Presence and influence in lobbying: Evidence from Dodd-Frank

Pamela Ban, Hye Young You

Research output: Contribution to journalArticlepeer-review

29 Scopus citations


Interest groups face many choices when lobbying: when, who, and how to lobby. We study interest group lobbying across two stages of regulatory policymaking: the congressional and agency rulemaking stages. We investigate how the Securities and Exchange Commission responds to interest groups at the end of these stages using a new, comprehensive lobbying dataset on the Dodd-Frank Act. Our approach examines citations in the SEC's final rules which reference and acknowledge the lobbying activities of specific interest groups. We find that more than 2,900 organizations engaged in different types of lobbying activities either during the congressional bill stage, the agency rulemaking stage, or both. Meetings with the SEC and hiring former SEC employees are strongly associated with the citation of an organization in a final rule. Comments submitted by trade associations and members of Congress are cited more in a final rule compared to other organizations. While there is more variety in the types of organizations who lobby the bureaucracy than those who lobby Congress, presence does not necessarily lead to recognition or influence.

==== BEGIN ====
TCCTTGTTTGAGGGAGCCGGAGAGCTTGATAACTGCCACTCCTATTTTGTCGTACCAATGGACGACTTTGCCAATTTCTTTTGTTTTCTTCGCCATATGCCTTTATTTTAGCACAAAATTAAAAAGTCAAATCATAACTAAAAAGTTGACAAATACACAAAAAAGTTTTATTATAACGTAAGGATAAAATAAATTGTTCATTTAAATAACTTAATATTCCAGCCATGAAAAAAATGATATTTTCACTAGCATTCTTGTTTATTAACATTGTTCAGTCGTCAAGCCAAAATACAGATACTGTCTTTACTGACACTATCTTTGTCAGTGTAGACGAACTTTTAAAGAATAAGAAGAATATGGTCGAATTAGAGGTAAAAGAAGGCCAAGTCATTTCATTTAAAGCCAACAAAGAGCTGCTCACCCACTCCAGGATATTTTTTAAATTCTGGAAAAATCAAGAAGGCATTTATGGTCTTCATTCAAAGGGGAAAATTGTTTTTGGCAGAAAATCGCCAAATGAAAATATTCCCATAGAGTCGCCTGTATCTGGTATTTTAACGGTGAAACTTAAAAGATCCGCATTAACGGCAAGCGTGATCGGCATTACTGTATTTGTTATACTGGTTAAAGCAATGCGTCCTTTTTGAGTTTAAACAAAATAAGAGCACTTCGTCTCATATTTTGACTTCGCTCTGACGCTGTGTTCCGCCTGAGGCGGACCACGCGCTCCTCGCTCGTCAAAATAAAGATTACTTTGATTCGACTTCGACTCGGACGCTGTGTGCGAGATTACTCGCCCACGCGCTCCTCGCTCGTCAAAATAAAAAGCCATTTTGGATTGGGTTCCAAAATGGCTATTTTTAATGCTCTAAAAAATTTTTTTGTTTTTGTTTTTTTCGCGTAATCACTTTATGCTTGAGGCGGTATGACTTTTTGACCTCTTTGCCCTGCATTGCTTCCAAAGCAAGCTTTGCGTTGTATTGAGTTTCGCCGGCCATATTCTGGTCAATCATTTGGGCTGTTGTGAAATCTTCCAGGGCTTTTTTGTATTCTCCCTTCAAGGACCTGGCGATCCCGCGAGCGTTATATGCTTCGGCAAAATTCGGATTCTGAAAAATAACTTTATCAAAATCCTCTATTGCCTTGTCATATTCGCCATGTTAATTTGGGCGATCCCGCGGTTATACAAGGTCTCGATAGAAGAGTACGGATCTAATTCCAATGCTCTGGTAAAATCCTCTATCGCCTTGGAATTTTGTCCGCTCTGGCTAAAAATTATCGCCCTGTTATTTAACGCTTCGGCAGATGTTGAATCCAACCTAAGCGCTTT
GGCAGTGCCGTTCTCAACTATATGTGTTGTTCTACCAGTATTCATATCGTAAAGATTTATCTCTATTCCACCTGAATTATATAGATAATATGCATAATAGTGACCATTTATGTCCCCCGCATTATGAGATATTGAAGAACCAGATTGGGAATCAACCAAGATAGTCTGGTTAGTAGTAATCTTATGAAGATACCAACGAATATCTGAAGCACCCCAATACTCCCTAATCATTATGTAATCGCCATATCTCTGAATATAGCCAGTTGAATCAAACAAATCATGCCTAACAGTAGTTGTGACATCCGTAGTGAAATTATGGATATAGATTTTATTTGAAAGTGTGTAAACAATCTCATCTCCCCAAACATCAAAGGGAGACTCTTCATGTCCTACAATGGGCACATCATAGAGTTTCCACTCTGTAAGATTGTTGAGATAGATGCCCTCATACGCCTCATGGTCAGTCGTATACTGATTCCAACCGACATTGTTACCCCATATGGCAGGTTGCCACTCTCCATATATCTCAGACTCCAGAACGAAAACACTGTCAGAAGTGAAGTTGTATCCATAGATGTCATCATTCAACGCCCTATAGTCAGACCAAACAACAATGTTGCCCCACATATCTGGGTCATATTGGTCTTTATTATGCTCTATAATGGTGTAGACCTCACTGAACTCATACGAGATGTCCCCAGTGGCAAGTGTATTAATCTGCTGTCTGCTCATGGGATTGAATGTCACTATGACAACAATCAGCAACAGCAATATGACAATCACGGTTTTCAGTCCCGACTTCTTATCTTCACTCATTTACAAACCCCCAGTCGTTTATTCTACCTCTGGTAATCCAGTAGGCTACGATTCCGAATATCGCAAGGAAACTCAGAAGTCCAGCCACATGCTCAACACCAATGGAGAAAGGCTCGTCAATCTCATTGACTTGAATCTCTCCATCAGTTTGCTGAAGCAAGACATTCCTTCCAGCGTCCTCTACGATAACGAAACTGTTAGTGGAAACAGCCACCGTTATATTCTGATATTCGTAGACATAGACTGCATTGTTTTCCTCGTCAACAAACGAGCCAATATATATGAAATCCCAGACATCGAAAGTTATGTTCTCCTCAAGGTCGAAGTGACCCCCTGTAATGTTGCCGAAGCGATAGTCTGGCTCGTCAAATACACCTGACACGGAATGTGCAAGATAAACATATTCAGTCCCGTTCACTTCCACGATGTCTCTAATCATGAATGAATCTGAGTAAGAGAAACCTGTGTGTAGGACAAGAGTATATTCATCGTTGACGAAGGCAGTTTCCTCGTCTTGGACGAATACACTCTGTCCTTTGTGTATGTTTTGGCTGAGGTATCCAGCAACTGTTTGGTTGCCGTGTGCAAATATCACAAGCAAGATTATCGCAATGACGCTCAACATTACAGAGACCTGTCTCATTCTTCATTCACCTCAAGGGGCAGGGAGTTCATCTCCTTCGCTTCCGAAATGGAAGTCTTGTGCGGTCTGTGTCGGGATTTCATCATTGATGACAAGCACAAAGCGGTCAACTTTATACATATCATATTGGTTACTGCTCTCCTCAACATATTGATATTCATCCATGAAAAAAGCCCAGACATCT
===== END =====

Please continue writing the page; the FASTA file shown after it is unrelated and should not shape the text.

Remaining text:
Original languageEnglish (US)
Pages (from-to)267-295
Number of pages29
JournalBusiness and Politics
Issue number2
StatePublished - Jun 1 2019
Externally publishedYes

All Science Journal Classification (ASJC) codes

  • Industrial relations
  • Political Science and International Relations


  • Interest groups
  • Lobbying
  • Rulemaking


Dive into the research topics of 'Presence and influence in lobbying: Evidence from Dodd-Frank'. Together they form a unique fingerprint.

Cite this